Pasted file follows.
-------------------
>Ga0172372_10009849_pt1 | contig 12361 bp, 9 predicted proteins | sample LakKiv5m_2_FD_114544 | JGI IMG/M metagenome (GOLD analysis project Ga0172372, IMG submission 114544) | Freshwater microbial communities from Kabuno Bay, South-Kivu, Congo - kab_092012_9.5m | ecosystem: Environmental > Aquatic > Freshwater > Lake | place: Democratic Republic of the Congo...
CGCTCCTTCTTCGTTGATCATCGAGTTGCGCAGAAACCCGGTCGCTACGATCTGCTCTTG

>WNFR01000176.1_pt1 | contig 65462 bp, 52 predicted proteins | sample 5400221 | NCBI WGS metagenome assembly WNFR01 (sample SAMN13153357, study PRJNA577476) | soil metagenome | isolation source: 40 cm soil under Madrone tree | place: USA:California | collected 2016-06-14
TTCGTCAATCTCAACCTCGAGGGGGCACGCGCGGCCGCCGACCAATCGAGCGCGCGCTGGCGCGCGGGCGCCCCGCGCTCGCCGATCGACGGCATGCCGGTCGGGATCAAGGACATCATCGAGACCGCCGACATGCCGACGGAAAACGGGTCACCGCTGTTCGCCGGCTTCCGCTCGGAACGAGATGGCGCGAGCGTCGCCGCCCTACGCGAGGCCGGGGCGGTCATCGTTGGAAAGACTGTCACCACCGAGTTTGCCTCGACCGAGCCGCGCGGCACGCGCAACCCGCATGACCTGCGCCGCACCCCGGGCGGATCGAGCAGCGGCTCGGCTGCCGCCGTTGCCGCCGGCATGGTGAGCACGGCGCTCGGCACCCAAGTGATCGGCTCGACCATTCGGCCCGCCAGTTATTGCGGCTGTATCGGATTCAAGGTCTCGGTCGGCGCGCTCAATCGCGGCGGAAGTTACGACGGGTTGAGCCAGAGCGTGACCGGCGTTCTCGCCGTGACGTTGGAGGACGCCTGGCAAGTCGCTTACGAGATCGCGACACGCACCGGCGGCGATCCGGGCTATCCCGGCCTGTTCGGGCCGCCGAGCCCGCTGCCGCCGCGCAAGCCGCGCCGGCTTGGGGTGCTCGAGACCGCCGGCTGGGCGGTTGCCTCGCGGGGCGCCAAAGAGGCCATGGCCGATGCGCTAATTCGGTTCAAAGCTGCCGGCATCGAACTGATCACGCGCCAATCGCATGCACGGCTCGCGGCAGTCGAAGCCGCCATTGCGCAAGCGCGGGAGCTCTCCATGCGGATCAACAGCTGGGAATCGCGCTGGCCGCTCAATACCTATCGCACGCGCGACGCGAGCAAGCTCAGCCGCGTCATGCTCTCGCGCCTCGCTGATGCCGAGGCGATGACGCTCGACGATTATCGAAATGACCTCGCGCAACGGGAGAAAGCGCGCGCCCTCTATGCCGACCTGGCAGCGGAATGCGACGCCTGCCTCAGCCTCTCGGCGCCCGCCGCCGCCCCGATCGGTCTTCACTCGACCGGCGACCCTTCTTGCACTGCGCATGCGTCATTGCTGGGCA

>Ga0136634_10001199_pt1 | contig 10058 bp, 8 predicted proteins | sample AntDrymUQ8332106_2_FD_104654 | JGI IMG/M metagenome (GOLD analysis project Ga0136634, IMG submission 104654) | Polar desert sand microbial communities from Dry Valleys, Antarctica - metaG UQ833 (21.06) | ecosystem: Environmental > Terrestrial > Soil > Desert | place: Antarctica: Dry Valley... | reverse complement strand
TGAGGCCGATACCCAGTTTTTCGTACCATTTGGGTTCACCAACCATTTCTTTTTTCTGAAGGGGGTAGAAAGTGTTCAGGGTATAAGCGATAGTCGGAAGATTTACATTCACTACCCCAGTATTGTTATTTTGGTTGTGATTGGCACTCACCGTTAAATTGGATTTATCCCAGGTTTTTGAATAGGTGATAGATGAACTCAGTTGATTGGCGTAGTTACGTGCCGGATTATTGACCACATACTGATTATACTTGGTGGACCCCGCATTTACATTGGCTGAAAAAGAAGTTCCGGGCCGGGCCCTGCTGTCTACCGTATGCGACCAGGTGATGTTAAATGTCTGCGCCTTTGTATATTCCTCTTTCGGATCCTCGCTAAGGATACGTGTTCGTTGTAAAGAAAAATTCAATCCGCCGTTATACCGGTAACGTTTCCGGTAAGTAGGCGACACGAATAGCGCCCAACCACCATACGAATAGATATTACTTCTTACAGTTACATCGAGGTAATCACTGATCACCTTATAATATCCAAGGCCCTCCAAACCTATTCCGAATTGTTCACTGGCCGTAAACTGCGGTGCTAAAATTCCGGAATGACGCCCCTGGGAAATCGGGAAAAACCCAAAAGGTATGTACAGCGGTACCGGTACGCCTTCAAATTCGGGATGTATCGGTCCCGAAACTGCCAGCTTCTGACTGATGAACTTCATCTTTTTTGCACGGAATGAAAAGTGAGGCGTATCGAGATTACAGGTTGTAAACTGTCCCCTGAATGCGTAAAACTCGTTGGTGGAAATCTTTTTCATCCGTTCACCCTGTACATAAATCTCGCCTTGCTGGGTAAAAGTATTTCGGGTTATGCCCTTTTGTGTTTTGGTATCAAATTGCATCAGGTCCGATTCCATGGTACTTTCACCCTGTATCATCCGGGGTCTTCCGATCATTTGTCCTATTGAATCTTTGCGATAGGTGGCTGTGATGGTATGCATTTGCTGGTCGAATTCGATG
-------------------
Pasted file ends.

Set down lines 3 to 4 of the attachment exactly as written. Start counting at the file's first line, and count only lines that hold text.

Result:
>WNFR01000176.1_pt1 | contig 65462 bp, 52 predicted proteins | sample 5400221 | NCBI WGS metagenome assembly WNFR01 (sample SAMN13153357, study PRJNA577476) | soil metagenome | isolation source: 40 cm soil under Madrone tree | place: USA:California | collected 2016-06-14
TTCGTCAATCTCAACCTCGAGGGGGCACGCGCGGCCGCCGACCAATCGAGCGCGCGCTGGCGCGCGGGCGCCCCGCGCTCGCCGATCGACGGCATGCCGGTCGGGATCAAGGACATCATCGAGACCGCCGACATGCCGACGGAAAACGGGTCACCGCTGTTCGCCGGCTTCCGCTCGGAACGAGATGGCGCGAGCGTCGCCGCCCTACGCGAGGCCGGGGCGGTCATCGTTGGAAAGACTGTCACCACCGAGTTTGCCTCGACCGAGCCGCGCGGCACGCGCAACCCGCATGACCTGCGCCGCACCCCGGGCGGATCGAGCAGCGGCTCGGCTGCCGCCGTTGCCGCCGGCATGGTGAGCACGGCGCTCGGCACCCAAGTGATCGGCTCGACCATTCGGCCCGCCAGTTATTGCGGCTGTATCGGATTCAAGGTCTCGGTCGGCGCGCTCAATCGCGGCGGAAGTTACGACGGGTTGAGCCAGAGCGTGACCGGCGTTCTCGCCGTGACGTTGGAGGACGCCTGGCAAGTCGCTTACGAGATCGCGACACGCACCGGCGGCGATCCGGGCTATCCCGGCCTGTTCGGGCCGCCGAGCCCGCTGCCGCCGCGCAAGCCGCGCCGGCTTGGGGTGCTCGAGACCGCCGGCTGGGCGGTTGCCTCGCGGGGCGCCAAAGAGGCCATGGCCGATGCGCTAATTCGGTTCAAAGCTGCCGGCATCGAACTGATCACGCGCCAATCGCATGCACGGCTCGCGGCAGTCGAAGCCGCCATTGCGCAAGCGCGGGAGCTCTCCATGCGGATCAACAGCTGGGAATCGCGCTGGCCGCTCAATACCTATCGCACGCGCGACGCGAGCAAGCTCAGCCGCGTCATGCTCTCGCGCCTCGCTGATGCCGAGGCGATGACGCTCGACGATTATCGAAATGACCTCGCGCAACGGGAGAAAGCGCGCGCCCTCTATGCCGACCTGGCAGCGGAATGCGACGCCTGCCTCAGCCTCTCGGCGCCCGCCGCCGCCCCGATCGGTCTTCACTCGACCGGCGACCCTTCTTGCACTGCGCATGCGTCATTGCTGGGCA